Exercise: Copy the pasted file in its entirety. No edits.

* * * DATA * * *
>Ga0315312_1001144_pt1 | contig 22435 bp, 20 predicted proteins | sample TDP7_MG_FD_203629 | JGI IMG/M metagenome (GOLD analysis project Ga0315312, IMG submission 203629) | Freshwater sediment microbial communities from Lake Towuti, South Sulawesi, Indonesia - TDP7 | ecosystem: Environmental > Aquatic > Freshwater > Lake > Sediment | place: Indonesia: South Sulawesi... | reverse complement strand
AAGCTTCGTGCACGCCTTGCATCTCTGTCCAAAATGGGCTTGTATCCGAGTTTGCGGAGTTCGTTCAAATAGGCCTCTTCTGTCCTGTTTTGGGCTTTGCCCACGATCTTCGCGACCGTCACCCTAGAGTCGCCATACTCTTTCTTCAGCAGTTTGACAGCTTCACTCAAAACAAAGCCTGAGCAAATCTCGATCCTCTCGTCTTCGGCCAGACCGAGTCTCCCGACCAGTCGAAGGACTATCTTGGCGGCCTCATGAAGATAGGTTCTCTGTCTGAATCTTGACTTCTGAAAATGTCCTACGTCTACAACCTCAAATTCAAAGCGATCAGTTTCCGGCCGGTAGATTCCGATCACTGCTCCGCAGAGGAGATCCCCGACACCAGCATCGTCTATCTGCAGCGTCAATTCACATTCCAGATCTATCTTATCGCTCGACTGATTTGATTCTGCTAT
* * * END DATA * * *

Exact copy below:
>Ga0315312_1001144_pt1 | contig 22435 bp, 20 predicted proteins | sample TDP7_MG_FD_203629 | JGI IMG/M metagenome (GOLD analysis project Ga0315312, IMG submission 203629) | Freshwater sediment microbial communities from Lake Towuti, South Sulawesi, Indonesia - TDP7 | ecosystem: Environmental > Aquatic > Freshwater > Lake > Sediment | place: Indonesia: South Sulawesi... | reverse complement strand
AAGCTTCGTGCACGCCTTGCATCTCTGTCCAAAATGGGCTTGTATCCGAGTTTGCGGAGTTCGTTCAAATAGGCCTCTTCTGTCCTGTTTTGGGCTTTGCCCACGATCTTCGCGACCGTCACCCTAGAGTCGCCATACTCTTTCTTCAGCAGTTTGACAGCTTCACTCAAAACAAAGCCTGAGCAAATCTCGATCCTCTCGTCTTCGGCCAGACCGAGTCTCCCGACCAGTCGAAGGACTATCTTGGCGGCCTCATGAAGATAGGTTCTCTGTCTGAATCTTGACTTCTGAAAATGTCCTACGTCTACAACCTCAAATTCAAAGCGATCAGTTTCCGGCCGGTAGATTCCGATCACTGCTCCGCAGAGGAGATCCCCGACACCAGCATCGTCTATCTGCAGCGTCAATTCACATTCCAGATCTATCTTATCGCTCGACTGATTTGATTCTGCTAT